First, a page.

This infographic contains findings from 29,929 students and staff who teach across the five themes of the recent Irish National Digital Experience (INDEx) Survey. For more information on the INDEx Survey, including the full findings report, see here.
A National Forum webinar “Creating and Sharing OER” took place on 28 May 2020. The webinar explored how to share resources that you have developed as open educational resources (OER) in order to facilitate sharing and reuse by others.
Catherine Cronin, Strategic Education Developer at the National Forum, facilitated the webinar and guest speakers Orna Farrell (Dublin City University), Iain MacLaren (National University of Ireland, Galway) and Gearóid O Súilleabháin (Cork Institute of Technology) shared their experiences of creating OER for previous projects funded by the Teaching and Learning Enhancement Fund. The speakers discussed the use of Creative Commons licences, factors to consider when choosing a licence, and the advantages of openly licensing resources for reuse and remixing by others.
The National Forum, in partnership with higher education institutions across the country, held an online launch of the INDEx Report on 7 May 2020.
In autumn 2019, as part of the Irish National Digital Experience (INDEx) Survey, 25,484 students and 4,445 staff who teach across 34 Irish higher education institutions shared their digital experiences in order to inform and influence the future enhancement of digital teaching and learning in Irish higher education. The tagline for the INDEx Survey, ‘Let’s see where we are so we can build our future together’, reflected the collaborative and focused intentions behind the Survey.
During a time of great change, the INDEx Survey findings provide a unique record of the digital experiences of a diverse range of students and staff in higher education nationally – an important benchmark for our sector.
The National Forum’s ‘Embedding Data Use for Supporting Students’ webinar took place on Tuesday 28 April 2020. It is the third in an ongoing National Forum webinar series that looks at effective practices for using data to support students.
This event focused on the challenges and benefits of embedding data use into ongoing institutional practices. The speaker line-up featured Ed Foster, Nottingham Trent University, who discussed the university’s lessons learned in devising and implementing one of the UK’s pioneering learning analytics platforms, the NTU Student Dashboard. Closer to home, Dublin Business School’s Lee Richardson and Sarah Sharkey explored their experience of intervening with students who may be struggling, as identified by their home-grown early alert system. Speaker Jeremy Britton introduced University College Dublin’s Unified Service Model which uses data to ensure student queries and issues are addressed and resolved efficiently and consistently across the campus.
This handbook has been produced to guide teams who are interested in applying for the DELTA Award. The handbook explains why the DELTA Award is important for teams and for the sector, it highlights the benefits of achieving a DELTA Award, it outlines the application process associated with the Award and it provides details of where colleagues interested in applying for the Award can find more information.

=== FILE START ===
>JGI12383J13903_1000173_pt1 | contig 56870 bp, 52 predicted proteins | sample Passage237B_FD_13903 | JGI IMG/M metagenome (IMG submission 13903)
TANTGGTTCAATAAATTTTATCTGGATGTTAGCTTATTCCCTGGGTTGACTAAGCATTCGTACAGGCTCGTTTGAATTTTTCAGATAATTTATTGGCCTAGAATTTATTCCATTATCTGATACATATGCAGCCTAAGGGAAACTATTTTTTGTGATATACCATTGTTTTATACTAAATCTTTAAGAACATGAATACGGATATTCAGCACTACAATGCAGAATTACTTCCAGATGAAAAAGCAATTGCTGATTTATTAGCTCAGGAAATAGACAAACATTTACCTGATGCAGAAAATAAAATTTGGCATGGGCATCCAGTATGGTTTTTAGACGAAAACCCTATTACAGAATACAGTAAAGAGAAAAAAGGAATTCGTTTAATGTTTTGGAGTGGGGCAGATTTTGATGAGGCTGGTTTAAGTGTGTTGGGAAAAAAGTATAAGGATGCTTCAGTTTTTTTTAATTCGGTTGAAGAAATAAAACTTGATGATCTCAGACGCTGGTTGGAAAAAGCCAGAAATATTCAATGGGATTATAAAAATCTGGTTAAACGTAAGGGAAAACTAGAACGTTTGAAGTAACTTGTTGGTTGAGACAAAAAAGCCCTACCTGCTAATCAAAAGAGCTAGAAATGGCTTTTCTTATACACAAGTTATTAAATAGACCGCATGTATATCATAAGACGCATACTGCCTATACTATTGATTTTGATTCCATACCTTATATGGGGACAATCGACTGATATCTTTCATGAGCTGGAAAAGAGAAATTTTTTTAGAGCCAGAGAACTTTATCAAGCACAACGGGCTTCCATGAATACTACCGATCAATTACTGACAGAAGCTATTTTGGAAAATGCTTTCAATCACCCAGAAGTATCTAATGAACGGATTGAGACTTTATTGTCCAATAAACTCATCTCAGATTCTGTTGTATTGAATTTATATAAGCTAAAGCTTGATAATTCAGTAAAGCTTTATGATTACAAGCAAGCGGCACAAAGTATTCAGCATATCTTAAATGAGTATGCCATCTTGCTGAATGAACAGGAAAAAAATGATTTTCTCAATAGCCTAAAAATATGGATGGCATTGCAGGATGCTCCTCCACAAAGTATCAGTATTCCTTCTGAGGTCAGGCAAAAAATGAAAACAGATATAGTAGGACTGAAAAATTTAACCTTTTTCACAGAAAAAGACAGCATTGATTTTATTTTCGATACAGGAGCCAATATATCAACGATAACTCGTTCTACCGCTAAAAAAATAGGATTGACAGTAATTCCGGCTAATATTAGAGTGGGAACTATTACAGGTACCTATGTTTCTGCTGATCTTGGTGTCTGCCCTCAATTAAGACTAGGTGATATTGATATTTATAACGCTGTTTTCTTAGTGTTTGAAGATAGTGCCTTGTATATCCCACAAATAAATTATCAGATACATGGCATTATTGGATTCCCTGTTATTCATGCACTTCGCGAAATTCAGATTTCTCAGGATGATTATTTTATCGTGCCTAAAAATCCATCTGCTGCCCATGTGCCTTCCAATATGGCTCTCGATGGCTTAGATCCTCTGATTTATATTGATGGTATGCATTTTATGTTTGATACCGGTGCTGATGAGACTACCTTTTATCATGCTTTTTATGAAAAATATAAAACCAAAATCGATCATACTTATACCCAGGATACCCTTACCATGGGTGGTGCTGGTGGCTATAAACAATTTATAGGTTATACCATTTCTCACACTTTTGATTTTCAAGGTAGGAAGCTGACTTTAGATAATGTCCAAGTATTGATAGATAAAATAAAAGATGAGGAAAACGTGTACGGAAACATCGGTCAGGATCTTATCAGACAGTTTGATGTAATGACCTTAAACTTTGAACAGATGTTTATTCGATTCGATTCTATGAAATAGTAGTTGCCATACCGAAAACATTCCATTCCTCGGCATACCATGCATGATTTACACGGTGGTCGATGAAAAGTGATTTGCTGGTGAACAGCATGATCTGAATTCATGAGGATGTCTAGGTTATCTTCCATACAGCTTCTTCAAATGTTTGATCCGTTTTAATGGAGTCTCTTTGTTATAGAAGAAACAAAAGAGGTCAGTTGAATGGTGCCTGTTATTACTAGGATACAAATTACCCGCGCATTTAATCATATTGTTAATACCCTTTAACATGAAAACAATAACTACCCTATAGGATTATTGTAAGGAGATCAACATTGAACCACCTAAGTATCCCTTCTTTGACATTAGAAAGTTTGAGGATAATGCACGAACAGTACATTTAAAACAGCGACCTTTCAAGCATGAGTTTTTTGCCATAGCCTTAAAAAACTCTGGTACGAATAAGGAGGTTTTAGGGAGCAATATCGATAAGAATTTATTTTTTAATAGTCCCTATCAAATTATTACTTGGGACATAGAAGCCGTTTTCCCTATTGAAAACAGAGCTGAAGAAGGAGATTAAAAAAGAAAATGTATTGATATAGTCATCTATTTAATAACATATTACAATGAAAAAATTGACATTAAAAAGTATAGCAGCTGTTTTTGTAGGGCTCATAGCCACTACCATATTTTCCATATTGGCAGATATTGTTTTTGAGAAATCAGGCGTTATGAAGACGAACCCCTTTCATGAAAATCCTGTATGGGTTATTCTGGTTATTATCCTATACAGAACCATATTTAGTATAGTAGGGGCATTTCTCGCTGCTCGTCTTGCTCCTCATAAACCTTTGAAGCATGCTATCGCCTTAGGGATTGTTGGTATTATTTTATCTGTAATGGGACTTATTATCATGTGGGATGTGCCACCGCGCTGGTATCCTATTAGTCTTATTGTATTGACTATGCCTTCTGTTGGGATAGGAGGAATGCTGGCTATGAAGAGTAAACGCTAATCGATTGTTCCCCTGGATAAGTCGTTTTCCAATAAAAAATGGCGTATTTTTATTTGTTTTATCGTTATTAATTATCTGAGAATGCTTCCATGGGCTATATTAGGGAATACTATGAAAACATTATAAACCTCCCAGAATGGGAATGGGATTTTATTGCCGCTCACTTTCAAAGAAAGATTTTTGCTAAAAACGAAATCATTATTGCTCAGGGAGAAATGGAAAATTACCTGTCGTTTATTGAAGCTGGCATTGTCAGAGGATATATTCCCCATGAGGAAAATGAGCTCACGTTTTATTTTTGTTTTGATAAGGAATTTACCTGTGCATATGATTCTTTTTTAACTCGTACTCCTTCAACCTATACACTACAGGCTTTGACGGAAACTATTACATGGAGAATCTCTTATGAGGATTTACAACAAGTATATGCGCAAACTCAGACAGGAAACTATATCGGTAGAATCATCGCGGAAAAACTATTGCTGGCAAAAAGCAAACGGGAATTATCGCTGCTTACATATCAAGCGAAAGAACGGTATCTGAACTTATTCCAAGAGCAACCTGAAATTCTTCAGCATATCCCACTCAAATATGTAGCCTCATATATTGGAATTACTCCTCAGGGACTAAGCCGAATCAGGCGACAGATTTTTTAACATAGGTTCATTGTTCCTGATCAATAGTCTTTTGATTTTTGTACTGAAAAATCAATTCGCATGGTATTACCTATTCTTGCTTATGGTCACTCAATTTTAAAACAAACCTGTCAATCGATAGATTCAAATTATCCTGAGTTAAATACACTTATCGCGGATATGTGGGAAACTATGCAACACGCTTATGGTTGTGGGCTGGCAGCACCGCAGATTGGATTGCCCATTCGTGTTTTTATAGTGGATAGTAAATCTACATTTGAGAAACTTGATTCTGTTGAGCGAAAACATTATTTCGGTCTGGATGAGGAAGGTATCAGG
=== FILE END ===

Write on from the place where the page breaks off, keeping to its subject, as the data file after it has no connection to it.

In support of our higher education community, and to help everyone work together, we have created a spreadsheet of links to useful online teaching resources. This is an interactive resource and we welcome additions that you think may be useful to your colleagues across the sector. We are also curating other useful resources for the…
Case Study: Dr Hazel Farrell of Waterford Institute of Technology gives an overview of how she uses low stakes, weekly quizzes to inform her teaching practice and identify students that may be experiencing difficulty
Case Study: Dr Cormac Quigley and Dr Etain Kiely of Galway-Mayo Institute of Technology show how they are using everyday tools to enable at-scale, personalised feedback to large student cohorts
This report discusses the views of final year students and recent graduates who attended a TCD led, multi-institutional one-day workshop on what student success means to them, and what they identified as the facilitators of and barriers to achieving that success.
The findings were based on the analysis of four types of inputs for the seminar: written submissions by students on the theme prior to the seminar and student talks, panel discussion and workshop discussions on the day of the seminar.
Student success is a broad concept. It is different for and personal to each student and changes with the student’s journey from initial entry to college through to graduation. In order to have a framework to discuss the concept at the seminar, a thematic analysis was done of the written submissions which students submitted prior to the seminar.
This is a recording of the National Forum’s webinar ‘Learning Analytics: Innovative Practices’ from November 2019. Our second learning analytics seminar, this event provided presenters from Irish and European higher education to offer brief but highly informative and thought-provoking presentations on the innovative practices relating to data-enabled student success that they are currently engaged in. Presenters include Hazel Murphy from Waterford Institute of Technology who outlines the rich value of quiz data for enabling staff who teach to develop a data-enhanced practice, Pieterjan Bonne of Artevelde University College, who introduces some of the early key findings of the Erasmus+ OFLA (Onwards from Learning Analytics) project and Mark Glynn who gives an overview of how Dublin City University uses data gathered through Moodle to avoid assessment overload, identify students that may be at risk of underperforming and enhance the experience of all students.